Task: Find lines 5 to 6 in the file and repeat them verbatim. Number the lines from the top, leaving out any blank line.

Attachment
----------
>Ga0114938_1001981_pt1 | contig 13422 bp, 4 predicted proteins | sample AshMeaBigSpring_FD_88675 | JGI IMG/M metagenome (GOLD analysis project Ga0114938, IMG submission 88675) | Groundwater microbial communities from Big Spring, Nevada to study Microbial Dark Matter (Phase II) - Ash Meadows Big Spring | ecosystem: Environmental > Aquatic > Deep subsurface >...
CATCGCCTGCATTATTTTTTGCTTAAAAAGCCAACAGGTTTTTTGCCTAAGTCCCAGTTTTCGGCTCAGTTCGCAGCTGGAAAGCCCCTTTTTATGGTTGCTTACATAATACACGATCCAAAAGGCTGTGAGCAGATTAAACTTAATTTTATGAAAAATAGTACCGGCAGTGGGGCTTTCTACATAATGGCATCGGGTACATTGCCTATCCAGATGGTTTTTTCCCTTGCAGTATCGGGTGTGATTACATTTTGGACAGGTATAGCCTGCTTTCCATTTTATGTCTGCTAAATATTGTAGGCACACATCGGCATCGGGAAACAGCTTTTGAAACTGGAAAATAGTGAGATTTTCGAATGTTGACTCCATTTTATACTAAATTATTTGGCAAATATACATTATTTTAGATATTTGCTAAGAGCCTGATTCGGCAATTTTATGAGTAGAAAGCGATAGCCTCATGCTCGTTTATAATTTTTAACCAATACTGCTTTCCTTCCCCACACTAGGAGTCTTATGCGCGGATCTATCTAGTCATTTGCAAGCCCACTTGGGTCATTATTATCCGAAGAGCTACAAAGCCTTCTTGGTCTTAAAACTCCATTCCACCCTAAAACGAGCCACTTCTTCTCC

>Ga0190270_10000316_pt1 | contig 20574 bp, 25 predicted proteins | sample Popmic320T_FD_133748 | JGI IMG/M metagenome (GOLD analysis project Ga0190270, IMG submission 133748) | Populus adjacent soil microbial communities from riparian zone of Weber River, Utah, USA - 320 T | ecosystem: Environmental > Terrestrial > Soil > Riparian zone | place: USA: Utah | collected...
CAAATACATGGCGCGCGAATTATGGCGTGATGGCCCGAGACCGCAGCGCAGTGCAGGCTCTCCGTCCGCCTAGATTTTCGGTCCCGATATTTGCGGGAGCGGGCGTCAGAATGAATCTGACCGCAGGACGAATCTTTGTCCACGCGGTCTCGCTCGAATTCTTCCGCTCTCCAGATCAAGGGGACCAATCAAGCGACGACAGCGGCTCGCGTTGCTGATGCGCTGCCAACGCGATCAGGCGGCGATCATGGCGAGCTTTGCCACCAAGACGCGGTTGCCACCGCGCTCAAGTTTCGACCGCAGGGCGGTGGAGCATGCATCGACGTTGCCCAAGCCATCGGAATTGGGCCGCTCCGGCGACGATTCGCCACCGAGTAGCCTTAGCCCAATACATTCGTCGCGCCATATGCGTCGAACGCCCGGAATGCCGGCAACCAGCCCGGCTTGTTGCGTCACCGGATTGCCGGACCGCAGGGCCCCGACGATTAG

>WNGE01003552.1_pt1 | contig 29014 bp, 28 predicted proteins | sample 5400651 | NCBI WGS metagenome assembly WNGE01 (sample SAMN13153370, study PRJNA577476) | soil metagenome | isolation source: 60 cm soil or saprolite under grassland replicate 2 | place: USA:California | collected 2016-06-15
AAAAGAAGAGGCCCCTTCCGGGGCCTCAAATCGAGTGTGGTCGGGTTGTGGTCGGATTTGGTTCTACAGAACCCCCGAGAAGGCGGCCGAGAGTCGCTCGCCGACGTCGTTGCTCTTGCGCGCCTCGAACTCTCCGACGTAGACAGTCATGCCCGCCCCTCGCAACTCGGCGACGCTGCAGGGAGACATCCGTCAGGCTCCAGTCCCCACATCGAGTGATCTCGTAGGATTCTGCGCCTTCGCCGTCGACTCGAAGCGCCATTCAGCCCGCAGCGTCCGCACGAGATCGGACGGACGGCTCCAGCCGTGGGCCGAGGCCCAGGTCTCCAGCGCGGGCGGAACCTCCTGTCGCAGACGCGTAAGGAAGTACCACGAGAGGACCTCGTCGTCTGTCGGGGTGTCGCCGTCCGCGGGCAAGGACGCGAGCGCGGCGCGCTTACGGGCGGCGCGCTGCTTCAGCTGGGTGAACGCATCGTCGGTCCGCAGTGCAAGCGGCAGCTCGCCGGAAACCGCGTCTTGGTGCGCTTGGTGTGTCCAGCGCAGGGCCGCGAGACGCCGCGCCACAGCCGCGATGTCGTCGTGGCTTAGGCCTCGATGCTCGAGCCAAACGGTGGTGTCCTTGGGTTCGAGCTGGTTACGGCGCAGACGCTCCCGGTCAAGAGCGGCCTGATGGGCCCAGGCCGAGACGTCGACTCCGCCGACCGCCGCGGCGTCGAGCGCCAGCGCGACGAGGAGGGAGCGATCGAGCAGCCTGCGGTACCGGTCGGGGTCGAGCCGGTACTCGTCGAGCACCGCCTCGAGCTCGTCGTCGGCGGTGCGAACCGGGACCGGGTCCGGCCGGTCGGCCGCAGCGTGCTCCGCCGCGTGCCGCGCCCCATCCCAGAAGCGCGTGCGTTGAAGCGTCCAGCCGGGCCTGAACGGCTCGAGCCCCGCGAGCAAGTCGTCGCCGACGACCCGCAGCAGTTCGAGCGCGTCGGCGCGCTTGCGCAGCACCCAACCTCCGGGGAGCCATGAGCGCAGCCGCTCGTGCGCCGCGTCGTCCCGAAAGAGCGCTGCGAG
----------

>WNGE01003552.1_pt1 | contig 29014 bp, 28 predicted proteins | sample 5400651 | NCBI WGS metagenome assembly WNGE01 (sample SAMN13153370, study PRJNA577476) | soil metagenome | isolation source: 60 cm soil or saprolite under grassland replicate 2 | place: USA:California | collected 2016-06-15
AAAAGAAGAGGCCCCTTCCGGGGCCTCAAATCGAGTGTGGTCGGGTTGTGGTCGGATTTGGTTCTACAGAACCCCCGAGAAGGCGGCCGAGAGTCGCTCGCCGACGTCGTTGCTCTTGCGCGCCTCGAACTCTCCGACGTAGACAGTCATGCCCGCCCCTCGCAACTCGGCGACGCTGCAGGGAGACATCCGTCAGGCTCCAGTCCCCACATCGAGTGATCTCGTAGGATTCTGCGCCTTCGCCGTCGACTCGAAGCGCCATTCAGCCCGCAGCGTCCGCACGAGATCGGACGGACGGCTCCAGCCGTGGGCCGAGGCCCAGGTCTCCAGCGCGGGCGGAACCTCCTGTCGCAGACGCGTAAGGAAGTACCACGAGAGGACCTCGTCGTCTGTCGGGGTGTCGCCGTCCGCGGGCAAGGACGCGAGCGCGGCGCGCTTACGGGCGGCGCGCTGCTTCAGCTGGGTGAACGCATCGTCGGTCCGCAGTGCAAGCGGCAGCTCGCCGGAAACCGCGTCTTGGTGCGCTTGGTGTGTCCAGCGCAGGGCCGCGAGACGCCGCGCCACAGCCGCGATGTCGTCGTGGCTTAGGCCTCGATGCTCGAGCCAAACGGTGGTGTCCTTGGGTTCGAGCTGGTTACGGCGCAGACGCTCCCGGTCAAGAGCGGCCTGATGGGCCCAGGCCGAGACGTCGACTCCGCCGACCGCCGCGGCGTCGAGCGCCAGCGCGACGAGGAGGGAGCGATCGAGCAGCCTGCGGTACCGGTCGGGGTCGAGCCGGTACTCGTCGAGCACCGCCTCGAGCTCGTCGTCGGCGGTGCGAACCGGGACCGGGTCCGGCCGGTCGGCCGCAGCGTGCTCCGCCGCGTGCCGCGCCCCATCCCAGAAGCGCGTGCGTTGAAGCGTCCAGCCGGGCCTGAACGGCTCGAGCCCCGCGAGCAAGTCGTCGCCGACGACCCGCAGCAGTTCGAGCGCGTCGGCGCGCTTGCGCAGCACCCAACCTCCGGGGAGCCATGAGCGCAGCCGCTCGTGCGCCGCGTCGTCCCGAAAGAGCGCTGCGAG